3. I feel most at home in the mountains. 

I’m at the beach almost every day: rain or shine, withstanding in freeze-your-toes-off sand or gale-force winds. I am so grateful that I can call it my office, but without a doubt, I’m a mountain girl at heart. I grew up skiing, staying in cabins on vacation and over Christmas break. My family played board games into the night after being on the slopes all day, hot chocolate in hand, staying warm next to a roaring fire in the hearth. Just thinking of those times brings me so much happiness. Out Cold is one of my favorite movies; when I was younger, I often fantasized about running away to a ski resort and working on a mountain all winter. I still make it to the mountains about once a year to snowboard (when I’m not trying to qualify for the Olympics), and I hope to one day make it a more permanent part of my life.

4. In college, I wanted to become a photojournalist. 

I consider myself a creative. I love photography and writing; I used to be a major scrapbooker and was on the yearbook committee in junior high. I also wanted to see the world and was interested in current events, so I believed a photojournalism career path would combine all of my loves. Unfortunately (or fortunately) I didn’t get into the journalism school at USC. So I did global marketing instead, intending to work for Gatorade to stay in the sports space. In a way, I am doing exactly that! Gatorade is one of my beloved sponsors.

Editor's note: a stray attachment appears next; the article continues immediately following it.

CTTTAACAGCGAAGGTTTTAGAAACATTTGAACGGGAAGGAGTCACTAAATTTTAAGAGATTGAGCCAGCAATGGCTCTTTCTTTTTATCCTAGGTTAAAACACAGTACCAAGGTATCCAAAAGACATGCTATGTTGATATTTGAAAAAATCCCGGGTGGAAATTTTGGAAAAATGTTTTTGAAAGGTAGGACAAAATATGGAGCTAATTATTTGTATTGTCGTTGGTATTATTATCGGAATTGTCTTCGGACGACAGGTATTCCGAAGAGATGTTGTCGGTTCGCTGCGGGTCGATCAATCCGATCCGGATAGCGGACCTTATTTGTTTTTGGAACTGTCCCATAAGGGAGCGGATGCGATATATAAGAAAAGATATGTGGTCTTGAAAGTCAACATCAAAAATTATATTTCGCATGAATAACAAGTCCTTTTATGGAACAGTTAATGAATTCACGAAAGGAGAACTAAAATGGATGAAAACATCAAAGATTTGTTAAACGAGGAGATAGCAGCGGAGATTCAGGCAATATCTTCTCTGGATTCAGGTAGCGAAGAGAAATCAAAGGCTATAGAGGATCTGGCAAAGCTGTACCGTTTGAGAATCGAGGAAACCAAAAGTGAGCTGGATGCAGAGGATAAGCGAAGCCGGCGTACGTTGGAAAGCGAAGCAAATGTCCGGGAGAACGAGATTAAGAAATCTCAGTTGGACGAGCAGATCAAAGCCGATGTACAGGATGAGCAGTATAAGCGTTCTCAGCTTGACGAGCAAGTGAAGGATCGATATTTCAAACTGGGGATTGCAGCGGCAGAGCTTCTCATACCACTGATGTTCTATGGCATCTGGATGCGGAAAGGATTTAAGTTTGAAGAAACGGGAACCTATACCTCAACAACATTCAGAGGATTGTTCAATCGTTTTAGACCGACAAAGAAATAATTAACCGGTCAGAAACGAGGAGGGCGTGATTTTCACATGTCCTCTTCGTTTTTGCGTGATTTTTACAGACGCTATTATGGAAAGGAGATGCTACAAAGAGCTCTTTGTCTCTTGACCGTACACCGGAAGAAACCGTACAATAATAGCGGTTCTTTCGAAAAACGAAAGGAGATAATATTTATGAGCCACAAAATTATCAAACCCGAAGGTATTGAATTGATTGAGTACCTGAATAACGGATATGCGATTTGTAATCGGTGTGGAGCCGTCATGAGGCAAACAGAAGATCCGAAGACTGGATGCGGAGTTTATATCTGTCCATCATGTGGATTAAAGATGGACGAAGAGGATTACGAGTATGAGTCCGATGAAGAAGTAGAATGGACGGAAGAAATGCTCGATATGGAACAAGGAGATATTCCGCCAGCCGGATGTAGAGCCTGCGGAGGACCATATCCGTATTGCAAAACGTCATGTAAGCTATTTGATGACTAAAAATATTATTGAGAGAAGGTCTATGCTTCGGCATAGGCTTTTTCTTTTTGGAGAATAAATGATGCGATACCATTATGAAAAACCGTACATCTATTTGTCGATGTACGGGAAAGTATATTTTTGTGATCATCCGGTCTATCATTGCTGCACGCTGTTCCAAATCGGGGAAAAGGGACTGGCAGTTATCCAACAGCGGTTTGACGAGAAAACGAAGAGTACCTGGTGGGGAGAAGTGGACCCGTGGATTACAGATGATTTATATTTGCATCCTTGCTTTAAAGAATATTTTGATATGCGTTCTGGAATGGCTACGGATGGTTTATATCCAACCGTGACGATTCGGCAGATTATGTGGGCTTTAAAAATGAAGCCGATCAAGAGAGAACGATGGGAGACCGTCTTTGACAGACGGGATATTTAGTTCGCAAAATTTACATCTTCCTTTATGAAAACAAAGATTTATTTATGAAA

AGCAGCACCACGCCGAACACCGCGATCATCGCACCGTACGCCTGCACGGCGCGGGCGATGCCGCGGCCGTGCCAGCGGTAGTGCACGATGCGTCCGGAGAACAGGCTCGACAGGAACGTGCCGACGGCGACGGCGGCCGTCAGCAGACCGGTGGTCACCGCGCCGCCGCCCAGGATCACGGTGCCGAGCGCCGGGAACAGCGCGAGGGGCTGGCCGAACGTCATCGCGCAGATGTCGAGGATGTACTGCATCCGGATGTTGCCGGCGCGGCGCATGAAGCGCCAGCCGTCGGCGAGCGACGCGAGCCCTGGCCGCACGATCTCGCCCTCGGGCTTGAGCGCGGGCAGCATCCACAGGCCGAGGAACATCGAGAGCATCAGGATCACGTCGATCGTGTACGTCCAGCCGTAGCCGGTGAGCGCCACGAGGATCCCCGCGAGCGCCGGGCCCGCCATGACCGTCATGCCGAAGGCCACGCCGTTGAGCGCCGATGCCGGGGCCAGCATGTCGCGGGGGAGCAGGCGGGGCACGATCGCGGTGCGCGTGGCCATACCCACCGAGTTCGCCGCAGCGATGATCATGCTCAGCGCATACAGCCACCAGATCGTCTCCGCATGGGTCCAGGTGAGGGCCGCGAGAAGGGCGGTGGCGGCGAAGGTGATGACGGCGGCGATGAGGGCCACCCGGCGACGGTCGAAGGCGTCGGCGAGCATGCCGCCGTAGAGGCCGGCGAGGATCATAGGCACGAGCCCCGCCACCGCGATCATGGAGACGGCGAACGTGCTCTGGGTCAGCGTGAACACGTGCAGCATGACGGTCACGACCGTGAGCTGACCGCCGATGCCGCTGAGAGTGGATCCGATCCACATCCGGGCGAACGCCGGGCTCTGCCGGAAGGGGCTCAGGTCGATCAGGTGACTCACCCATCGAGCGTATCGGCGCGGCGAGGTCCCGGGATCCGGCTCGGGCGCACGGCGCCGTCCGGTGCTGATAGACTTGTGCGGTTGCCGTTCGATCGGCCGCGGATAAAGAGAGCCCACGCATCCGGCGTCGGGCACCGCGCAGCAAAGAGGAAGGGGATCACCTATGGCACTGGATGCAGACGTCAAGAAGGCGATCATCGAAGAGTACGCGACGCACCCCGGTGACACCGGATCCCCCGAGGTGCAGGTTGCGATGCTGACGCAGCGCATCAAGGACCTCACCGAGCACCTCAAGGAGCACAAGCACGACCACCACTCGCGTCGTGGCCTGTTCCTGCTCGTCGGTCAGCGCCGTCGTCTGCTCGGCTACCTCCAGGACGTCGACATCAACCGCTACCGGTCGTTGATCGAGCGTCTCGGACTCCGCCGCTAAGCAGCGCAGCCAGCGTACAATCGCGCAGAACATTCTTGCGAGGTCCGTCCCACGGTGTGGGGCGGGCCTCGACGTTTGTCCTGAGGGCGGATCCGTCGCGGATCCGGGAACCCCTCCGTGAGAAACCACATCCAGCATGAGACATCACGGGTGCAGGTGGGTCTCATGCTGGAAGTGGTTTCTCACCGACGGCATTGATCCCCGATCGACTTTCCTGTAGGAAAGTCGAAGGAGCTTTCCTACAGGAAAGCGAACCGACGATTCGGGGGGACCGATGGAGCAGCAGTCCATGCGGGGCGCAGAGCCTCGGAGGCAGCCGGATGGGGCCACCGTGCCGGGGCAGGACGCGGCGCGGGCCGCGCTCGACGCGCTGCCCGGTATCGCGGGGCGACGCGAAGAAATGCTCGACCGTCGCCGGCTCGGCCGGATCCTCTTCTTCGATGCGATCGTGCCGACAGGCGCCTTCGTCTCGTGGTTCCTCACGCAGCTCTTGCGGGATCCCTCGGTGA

5. I manage my own stock portfolio. 

I always found investing in stocks to be really intimidating. I took several Econ classes in college, and one high school course taught by my volleyball coach who attempted to teach us how to trade by pseudo-investing in stocks and following their performance all semester. I was still scared. Because of this trepidation, I hesitated to make the leap of purchasing any investments on my own. That is until about a year and a half ago when I finally mustered enough courage to take the plunge. I haven’t looked back. I now love managing my stock portfolio, keeping up with the various markets and trends, and listening to CNBC on my morning drives to practice. Reading books and listening to money podcasts is my continual attempt to gain a greater knowledge of investing. I know Coach Glenn would be proud. I often get asked the question- what advice would you give your younger self? I usually keep my answer related to volleyball, but what I would REALLY tell my younger self is to start investing, NOW!